Lib Dems come closer than ever to giving the people the final say on the Brexit deal

Yesterday evening just a handful of votes stopped us from giving the British public the final say on the Brexit deal.

If the Labour leadership had voted with us last night, the amendment would have passed. But they didn’t.

On this key issue, the Labour party has gone missing in action.

At the outset of our campaign, few believed we would get this close. But the momentum is now with us.

This vote has shown that since we last voted on the issue a year ago there has been a large shift in favour of giving the people the final say on any Brexit deal.

60% of the British public now believe it is right that they have the final say on a Brexit deal.

Over the coming months, we’ll have more opportunities to secure people the final say on the Brexit deal.

We can do it, we are making a difference.

Votes like last night show just how close things are getting. The Government is weak and soon they will have to face the undeniable right of the British public to have their say. It’s the right thing for democracy and the right thing for our country.

NHS crisis

Over Christmas 4 Shropshire Maternity units were closed because of Staff shortages in Telford. The obvious concern being that this is a cynical strategy to undermine the midwife-led units and soften up protests to the idea of them becoming Birthing Centres. You may recall that Birthing Centres aren’t staffed overnight, where women in Labour must call the units to arrange for them to be opened or place an emergency call for an ambulance to take them A&E, which we all know are facing massive pressures already. Crazy.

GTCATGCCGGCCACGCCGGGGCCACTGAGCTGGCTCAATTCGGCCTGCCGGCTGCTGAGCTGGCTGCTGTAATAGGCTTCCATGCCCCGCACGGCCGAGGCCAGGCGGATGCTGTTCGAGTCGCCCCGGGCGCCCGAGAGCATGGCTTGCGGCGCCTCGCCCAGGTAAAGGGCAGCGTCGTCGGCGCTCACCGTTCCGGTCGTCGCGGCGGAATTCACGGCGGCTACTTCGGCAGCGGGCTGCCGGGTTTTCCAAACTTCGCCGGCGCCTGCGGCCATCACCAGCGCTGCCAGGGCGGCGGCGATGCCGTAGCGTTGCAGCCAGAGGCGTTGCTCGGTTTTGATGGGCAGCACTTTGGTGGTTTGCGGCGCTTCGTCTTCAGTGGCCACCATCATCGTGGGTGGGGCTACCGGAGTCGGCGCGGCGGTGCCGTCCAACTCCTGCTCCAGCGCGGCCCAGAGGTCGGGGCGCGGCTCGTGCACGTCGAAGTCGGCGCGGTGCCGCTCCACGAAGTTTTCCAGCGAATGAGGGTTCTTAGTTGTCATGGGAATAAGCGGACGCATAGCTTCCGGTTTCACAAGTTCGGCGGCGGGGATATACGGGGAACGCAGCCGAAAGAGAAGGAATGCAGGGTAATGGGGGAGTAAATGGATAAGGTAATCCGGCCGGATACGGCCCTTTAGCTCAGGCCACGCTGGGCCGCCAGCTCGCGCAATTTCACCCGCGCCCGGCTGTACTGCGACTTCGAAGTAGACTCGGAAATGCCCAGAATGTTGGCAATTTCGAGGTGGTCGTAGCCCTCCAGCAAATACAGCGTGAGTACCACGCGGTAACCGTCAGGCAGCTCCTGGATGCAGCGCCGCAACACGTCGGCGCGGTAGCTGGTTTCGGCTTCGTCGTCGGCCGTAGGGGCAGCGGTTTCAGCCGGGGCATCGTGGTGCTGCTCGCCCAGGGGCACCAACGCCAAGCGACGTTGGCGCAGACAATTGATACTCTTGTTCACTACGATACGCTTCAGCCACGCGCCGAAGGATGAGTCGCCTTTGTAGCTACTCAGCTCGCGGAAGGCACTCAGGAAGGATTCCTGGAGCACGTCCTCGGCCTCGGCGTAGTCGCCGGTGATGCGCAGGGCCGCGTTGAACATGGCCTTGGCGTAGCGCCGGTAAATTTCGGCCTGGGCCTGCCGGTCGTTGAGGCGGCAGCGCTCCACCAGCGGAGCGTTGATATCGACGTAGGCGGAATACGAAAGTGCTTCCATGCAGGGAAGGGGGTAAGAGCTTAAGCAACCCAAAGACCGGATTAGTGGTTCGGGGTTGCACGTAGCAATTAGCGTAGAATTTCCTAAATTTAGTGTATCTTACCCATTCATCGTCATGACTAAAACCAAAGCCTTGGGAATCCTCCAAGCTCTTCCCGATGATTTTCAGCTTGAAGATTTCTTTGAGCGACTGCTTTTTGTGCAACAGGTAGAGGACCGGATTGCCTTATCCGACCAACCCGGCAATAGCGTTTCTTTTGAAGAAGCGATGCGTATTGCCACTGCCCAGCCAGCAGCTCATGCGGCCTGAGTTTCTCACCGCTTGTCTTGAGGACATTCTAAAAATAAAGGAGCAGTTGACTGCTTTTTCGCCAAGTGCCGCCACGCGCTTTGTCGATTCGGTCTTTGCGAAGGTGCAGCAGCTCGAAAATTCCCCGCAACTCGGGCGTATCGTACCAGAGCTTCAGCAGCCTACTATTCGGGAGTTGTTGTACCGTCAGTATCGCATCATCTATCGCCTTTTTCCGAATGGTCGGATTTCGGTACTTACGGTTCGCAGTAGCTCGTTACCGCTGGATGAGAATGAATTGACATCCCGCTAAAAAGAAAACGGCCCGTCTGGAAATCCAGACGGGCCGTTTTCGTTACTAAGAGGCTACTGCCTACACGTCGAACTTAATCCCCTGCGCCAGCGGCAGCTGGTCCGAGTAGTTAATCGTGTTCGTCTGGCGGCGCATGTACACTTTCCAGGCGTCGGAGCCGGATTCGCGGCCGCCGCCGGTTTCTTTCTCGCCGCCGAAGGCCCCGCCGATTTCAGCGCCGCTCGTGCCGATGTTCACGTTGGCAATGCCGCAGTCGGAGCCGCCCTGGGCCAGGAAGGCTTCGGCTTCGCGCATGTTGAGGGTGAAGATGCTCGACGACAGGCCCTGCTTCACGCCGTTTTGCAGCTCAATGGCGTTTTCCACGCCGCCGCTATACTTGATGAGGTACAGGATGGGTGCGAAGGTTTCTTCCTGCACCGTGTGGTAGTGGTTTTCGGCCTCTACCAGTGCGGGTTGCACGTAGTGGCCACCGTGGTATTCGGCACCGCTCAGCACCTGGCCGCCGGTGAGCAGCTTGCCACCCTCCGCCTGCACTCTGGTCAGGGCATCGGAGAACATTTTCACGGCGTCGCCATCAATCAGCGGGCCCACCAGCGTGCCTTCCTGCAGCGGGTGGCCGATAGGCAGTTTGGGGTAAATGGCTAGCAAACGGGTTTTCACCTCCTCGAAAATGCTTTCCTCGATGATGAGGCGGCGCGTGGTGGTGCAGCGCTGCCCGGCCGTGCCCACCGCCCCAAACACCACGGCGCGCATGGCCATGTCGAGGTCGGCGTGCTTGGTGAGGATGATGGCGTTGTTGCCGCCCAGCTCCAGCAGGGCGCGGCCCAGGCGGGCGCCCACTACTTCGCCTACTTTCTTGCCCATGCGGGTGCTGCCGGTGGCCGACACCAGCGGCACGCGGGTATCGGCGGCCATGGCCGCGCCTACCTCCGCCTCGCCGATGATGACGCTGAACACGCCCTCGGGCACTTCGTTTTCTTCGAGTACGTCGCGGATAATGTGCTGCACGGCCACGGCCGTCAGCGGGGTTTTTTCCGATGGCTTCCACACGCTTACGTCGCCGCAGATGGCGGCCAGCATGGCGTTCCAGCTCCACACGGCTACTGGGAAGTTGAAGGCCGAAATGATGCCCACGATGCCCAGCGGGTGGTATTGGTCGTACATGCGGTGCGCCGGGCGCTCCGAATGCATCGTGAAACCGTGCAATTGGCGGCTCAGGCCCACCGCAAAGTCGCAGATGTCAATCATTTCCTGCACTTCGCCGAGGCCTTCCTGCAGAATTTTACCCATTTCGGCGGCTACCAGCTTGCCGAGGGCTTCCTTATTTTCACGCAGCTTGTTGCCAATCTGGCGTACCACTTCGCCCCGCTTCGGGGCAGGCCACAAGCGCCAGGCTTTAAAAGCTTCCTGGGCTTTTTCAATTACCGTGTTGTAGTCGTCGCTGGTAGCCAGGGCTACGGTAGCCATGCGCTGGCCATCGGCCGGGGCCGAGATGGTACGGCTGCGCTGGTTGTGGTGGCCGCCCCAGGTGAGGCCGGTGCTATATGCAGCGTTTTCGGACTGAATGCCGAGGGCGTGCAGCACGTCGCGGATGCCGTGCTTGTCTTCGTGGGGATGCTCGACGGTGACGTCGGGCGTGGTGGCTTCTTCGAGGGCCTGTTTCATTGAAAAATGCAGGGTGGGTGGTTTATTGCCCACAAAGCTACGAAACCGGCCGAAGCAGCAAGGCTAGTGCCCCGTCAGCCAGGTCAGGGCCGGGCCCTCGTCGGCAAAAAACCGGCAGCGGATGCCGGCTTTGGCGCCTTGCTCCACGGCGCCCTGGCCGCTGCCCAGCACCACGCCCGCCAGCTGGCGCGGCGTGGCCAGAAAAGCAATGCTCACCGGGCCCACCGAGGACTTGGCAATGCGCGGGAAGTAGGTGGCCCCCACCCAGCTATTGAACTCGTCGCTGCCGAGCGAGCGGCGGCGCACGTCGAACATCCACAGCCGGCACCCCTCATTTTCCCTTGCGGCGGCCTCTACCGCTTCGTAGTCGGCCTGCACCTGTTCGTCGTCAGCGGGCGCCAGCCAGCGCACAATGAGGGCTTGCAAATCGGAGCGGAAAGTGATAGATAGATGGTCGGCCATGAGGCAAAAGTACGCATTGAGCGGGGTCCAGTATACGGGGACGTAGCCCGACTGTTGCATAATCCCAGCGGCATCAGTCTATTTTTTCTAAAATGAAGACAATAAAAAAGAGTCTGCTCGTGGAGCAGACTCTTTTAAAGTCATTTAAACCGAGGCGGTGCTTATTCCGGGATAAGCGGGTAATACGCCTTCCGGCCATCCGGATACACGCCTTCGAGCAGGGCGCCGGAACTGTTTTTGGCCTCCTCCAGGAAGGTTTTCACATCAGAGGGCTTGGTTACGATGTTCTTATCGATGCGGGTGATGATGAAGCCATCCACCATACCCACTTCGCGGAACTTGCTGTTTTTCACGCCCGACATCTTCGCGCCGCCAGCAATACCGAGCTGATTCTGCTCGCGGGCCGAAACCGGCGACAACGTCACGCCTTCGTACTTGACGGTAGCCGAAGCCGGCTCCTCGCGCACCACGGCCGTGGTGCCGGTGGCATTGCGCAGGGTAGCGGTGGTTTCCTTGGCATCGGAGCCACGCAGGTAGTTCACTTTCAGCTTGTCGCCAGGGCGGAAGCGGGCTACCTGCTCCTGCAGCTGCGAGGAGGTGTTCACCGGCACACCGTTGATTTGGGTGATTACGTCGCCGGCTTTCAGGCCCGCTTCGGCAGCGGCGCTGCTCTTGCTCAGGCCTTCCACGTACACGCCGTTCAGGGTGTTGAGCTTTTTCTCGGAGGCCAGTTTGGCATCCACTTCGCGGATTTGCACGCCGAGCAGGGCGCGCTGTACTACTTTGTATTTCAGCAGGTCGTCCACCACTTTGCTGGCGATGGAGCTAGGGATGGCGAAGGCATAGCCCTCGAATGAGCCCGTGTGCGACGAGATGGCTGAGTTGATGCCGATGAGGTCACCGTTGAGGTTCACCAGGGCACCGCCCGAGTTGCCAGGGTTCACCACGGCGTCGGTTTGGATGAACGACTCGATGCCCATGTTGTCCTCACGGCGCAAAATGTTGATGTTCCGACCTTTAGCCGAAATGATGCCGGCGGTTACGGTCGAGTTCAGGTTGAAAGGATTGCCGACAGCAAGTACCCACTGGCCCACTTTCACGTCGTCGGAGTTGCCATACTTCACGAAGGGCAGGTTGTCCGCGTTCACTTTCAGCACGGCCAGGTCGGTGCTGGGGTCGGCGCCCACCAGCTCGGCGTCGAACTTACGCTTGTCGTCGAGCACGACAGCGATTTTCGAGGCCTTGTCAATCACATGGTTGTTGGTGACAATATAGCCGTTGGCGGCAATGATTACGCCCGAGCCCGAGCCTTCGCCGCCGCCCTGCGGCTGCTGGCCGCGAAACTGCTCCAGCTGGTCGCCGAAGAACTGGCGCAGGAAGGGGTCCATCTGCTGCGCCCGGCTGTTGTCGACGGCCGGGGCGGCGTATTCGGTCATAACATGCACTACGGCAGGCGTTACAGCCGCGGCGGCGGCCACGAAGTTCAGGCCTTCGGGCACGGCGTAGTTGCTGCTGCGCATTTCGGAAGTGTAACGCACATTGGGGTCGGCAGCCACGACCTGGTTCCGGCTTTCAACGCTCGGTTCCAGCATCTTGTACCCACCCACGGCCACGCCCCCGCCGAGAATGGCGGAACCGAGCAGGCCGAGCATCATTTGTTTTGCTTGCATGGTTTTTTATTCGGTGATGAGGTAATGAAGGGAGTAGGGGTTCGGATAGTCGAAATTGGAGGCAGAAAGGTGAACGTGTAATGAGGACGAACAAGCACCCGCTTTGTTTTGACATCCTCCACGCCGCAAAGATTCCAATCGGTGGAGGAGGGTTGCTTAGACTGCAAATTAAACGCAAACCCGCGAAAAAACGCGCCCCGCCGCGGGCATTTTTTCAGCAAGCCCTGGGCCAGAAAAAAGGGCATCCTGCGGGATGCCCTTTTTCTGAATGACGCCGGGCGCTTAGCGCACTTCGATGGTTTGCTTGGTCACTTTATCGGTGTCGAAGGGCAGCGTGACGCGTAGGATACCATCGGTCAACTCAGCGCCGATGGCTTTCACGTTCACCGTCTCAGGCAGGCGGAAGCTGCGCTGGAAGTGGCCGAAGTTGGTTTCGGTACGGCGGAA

The Bridgnorth Campaign Group have a meeting set up with Philip Dunn MP who might offer assistance as a Government Health Minister. We hope we are wrong but I expect platitudes and little or no action. According to comments on Facebook he has said that Bridgnorth Maternity Unit needs to have 100 births a year to stay open and currently has 80. Shropshire’s MPs have failed miserably to defend Shropshire’s Corner and ensure Shropshire got it’s fair share under the Sustainability and Transformation Plan (STP) allocation. If Shropshire had received the same STP Allocation as Cornwall then Shropshire’s NHS services would have been better off to the tune of an extra £200m! Cornwall has a similar population to Shropshire but was allocated 24% more money. Shropshire’s Leaders asleep at the wheel it seems.

Shropshire Star article on the closures:

If you haven’t signed the petitions of the Government website yet here are the links to both Maternity Unit petitions:

Save Oswestry Maternity Unit

Save Bridgnorth and Ludlow Maternity Units

Both petitions are currently running at just under 1,500 signatures at the time of writing this.

Just about everybody knows the NHS is in crisis, apart from the Government it seems. For years the problems have been mounting and successive Governments have been content to pass the buck, tinker around the edges and allow the demands on the NHS and A&E to escalate. The current Conservative Government has taken this to new levels, propelling a crisis into a ‘Humanitarian Crisis,’ a term more usually associated with war-torn countries,  and a term dismissed as “irresponsible and overblown” by Theresa May.